JACKSONVILLE, Fla. - An attorney has filed a lawsuit against the Duval County supervisor of elections, Mike Hogan, over qualifying for the August special election to replace outgoing City Councilman Doyle Carter.
David Taylor is asking the court to require the supervisor of elections to reopen the qualifying period for the special election and provide notice of a new qualifying period for the District 12 vacancy, according to the lawsuit.
Carter, who represents District 12 on Jacksonville’s City Council, announced his resignation in a letter to Hogan on June 7 in order to run for county tax collector.
Taylor filed the petition Thursday with the Fourth Circuit Court.
In a press conference, Taylor said that Hogan failed to meet state laws requiring public notice be given regarding qualifying for elections.
His lawsuit specifically states that no notice was published in a general circulation newspaper at least 10 days before the first day of the qualifying period.
“This is not all about me,” Taylor said. “This is about the people that live on the Westside of Jacksonville and giving them options and standing up for what’s right.”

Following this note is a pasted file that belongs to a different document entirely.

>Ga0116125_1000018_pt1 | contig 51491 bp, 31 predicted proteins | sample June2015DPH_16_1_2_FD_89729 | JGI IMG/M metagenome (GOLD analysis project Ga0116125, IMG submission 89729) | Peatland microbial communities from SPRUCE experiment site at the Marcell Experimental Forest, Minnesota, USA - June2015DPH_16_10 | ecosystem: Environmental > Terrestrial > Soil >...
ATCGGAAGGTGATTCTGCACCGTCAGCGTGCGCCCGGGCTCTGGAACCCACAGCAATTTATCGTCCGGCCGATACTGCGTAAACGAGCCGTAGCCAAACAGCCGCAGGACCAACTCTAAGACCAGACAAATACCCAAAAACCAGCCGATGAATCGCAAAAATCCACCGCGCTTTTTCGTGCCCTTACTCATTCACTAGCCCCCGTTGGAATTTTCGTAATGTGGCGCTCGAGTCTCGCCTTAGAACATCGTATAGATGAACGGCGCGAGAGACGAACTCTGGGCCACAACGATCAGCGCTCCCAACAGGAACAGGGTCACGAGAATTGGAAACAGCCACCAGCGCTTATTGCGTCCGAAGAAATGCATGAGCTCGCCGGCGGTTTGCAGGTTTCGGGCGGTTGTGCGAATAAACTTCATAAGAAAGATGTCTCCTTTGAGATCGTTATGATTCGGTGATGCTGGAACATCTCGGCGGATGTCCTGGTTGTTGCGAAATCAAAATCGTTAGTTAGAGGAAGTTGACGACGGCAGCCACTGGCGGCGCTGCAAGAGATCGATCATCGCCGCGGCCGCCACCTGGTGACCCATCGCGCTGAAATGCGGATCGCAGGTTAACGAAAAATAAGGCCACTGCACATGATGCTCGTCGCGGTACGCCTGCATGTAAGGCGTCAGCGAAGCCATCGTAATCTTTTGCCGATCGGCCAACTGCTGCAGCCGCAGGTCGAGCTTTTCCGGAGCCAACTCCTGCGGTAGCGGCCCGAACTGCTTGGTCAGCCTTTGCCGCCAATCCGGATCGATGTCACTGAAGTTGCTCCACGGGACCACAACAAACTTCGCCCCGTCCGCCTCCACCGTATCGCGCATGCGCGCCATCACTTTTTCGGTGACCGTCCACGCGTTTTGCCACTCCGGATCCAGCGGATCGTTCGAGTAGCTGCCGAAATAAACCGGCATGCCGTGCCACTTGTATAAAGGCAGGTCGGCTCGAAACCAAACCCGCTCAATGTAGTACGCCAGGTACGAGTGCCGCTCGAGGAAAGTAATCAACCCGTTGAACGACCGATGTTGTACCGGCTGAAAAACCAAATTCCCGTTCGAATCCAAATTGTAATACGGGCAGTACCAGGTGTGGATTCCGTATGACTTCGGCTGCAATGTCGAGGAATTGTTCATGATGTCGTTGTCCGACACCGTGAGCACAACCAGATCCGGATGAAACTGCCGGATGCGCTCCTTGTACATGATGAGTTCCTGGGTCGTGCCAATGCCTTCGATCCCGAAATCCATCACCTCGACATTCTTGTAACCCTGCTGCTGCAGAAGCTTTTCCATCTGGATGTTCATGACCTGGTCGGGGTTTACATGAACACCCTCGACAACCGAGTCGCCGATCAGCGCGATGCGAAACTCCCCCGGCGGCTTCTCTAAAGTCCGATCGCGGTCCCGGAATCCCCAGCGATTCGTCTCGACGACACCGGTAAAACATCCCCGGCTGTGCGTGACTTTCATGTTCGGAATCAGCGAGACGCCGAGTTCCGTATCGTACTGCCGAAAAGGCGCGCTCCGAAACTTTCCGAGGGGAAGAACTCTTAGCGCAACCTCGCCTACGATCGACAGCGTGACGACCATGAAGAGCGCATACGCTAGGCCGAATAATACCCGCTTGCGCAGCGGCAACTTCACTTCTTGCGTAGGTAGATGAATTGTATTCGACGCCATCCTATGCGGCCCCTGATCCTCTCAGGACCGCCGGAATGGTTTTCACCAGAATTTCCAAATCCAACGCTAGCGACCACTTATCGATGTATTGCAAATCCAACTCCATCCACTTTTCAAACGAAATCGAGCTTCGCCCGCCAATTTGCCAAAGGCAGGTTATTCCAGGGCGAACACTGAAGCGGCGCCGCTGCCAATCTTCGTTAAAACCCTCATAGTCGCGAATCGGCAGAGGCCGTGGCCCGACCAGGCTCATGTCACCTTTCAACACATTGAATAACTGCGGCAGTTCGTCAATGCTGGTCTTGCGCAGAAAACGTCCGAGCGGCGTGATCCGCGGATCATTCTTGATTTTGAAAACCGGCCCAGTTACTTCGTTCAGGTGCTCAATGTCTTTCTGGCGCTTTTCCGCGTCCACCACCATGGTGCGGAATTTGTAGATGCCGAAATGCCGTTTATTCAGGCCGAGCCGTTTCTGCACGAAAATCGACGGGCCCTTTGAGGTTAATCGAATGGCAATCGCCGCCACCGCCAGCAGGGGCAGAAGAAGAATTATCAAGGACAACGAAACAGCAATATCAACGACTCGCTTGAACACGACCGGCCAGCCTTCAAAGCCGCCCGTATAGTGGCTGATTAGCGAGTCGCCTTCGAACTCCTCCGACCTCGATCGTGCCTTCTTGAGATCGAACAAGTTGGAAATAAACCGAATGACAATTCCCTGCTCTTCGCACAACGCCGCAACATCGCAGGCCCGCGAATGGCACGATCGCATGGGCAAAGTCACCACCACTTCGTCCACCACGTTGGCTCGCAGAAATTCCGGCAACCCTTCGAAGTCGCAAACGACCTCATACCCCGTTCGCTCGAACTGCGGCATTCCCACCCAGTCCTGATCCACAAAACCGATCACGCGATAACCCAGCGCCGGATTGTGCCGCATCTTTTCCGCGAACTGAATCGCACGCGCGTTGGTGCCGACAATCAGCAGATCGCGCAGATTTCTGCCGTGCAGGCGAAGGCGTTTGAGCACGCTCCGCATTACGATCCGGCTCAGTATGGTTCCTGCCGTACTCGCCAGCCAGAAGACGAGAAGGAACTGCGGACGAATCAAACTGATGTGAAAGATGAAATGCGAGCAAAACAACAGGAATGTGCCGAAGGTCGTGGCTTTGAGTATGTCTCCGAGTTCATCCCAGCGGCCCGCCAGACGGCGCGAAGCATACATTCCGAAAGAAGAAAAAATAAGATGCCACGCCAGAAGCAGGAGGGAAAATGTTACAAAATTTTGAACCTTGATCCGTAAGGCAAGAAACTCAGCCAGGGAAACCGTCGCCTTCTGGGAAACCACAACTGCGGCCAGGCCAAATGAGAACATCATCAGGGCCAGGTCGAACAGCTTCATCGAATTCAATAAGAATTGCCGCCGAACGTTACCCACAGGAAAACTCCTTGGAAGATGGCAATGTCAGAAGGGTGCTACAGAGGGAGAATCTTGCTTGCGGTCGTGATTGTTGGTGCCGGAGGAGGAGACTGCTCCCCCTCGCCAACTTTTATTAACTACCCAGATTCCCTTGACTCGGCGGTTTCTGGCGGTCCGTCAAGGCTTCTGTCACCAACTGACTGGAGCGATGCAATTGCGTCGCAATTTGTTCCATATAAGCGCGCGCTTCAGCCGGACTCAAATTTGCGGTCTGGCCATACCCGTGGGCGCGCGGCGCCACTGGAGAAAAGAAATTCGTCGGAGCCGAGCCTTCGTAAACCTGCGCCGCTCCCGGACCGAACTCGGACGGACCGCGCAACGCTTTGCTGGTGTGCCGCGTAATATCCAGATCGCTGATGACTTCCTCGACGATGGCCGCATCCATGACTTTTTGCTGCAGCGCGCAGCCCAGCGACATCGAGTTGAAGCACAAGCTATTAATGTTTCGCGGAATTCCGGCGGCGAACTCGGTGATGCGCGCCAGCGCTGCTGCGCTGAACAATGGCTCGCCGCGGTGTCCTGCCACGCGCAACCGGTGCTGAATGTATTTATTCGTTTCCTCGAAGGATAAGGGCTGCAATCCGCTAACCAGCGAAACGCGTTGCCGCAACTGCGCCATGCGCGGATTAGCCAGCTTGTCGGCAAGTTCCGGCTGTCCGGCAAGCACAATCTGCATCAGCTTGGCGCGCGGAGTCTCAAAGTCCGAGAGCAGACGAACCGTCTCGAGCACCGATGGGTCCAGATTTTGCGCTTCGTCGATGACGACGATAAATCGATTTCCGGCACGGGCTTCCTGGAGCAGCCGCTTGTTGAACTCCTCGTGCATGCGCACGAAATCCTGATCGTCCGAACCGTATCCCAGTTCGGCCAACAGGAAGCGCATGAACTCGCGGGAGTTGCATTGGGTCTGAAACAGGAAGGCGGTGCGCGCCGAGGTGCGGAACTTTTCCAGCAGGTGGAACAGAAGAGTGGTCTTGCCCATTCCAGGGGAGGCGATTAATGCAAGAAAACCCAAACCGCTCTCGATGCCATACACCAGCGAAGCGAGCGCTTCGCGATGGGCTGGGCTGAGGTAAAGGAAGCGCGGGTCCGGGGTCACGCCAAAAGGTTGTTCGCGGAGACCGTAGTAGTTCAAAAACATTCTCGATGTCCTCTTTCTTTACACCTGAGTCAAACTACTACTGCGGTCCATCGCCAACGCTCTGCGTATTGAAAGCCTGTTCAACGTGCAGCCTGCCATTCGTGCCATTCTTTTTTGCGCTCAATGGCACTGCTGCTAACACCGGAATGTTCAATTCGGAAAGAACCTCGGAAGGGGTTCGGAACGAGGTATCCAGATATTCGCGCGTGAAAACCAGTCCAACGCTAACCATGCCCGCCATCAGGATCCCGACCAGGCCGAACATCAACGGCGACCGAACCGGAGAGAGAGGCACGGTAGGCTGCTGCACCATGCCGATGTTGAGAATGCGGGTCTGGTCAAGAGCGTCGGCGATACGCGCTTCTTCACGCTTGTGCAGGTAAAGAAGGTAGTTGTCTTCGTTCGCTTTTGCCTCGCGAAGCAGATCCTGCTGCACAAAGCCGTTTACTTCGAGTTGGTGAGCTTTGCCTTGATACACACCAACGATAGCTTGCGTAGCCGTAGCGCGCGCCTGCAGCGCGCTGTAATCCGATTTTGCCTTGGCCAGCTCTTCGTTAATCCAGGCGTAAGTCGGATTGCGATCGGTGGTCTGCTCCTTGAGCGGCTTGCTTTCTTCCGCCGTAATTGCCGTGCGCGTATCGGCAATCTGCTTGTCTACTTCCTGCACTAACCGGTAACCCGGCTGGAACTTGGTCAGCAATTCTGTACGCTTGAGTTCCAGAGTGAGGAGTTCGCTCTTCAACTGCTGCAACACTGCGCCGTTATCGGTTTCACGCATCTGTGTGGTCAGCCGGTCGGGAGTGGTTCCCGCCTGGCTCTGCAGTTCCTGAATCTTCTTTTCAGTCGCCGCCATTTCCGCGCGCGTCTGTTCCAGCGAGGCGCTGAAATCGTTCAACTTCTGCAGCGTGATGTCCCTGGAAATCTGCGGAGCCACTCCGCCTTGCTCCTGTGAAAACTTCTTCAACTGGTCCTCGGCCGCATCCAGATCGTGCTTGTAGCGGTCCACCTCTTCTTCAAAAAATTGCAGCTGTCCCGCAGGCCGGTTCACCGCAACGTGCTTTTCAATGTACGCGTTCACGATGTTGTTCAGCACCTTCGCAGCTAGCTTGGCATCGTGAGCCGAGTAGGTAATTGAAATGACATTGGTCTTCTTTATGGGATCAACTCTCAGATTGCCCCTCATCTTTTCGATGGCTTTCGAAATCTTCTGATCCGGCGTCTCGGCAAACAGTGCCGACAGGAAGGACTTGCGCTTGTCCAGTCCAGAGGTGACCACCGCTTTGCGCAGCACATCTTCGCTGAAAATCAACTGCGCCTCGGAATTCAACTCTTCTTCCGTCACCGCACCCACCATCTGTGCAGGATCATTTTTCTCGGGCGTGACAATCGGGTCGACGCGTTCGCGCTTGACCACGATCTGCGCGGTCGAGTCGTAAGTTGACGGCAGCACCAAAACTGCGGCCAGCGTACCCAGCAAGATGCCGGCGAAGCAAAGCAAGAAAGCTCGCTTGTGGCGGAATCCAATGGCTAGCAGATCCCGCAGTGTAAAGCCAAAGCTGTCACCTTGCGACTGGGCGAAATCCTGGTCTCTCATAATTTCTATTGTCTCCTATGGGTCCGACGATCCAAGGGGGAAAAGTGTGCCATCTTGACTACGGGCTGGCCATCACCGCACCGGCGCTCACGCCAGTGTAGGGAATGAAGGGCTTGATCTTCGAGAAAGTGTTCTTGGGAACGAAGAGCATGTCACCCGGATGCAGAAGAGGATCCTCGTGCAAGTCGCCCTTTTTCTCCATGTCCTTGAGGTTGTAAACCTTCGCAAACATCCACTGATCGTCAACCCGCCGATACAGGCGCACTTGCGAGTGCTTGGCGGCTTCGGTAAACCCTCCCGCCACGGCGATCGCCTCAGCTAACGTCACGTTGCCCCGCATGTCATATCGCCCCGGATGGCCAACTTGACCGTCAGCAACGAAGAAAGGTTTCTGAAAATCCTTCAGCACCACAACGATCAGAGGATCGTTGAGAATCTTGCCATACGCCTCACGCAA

Taylor said that he made multiple phone calls to the supervisor of elections office to ask about qualifying but did not receive an answer.
He said that he did not know if he, or anyone from his offices, sent an email and he did not come to the office in person to file paperwork because he did not know the qualifying period.
The qualifying period for the special election opened at noon on June 25, and closed at noon on June 27.
At the end of qualifying, only one candidate qualified: Randy White. One other candidate, Sharol Noblejas, filed but failed to qualify.
White's campaign has already raised over $86,000 for the special election, according to the financial reports on the supervisor of elections' website.
“If this is properly noticed and the window of time to qualify is properly provided, there may be others that may want to enter in this race.”
Taylor said that residents of District 12 deserve to be able to decide who they want their representative to be.
“At the end of the day, I simply want to see our elected officials comply with state law and give us, Westside individuals, an opportunity, if we so fit, to either run if we want to run and then accordingly vote for who we want to vote for,” he said.
News4Jax has reached out to Duval County Supervisor of Elections Mike Hogan for comment, but have not yet heard back.
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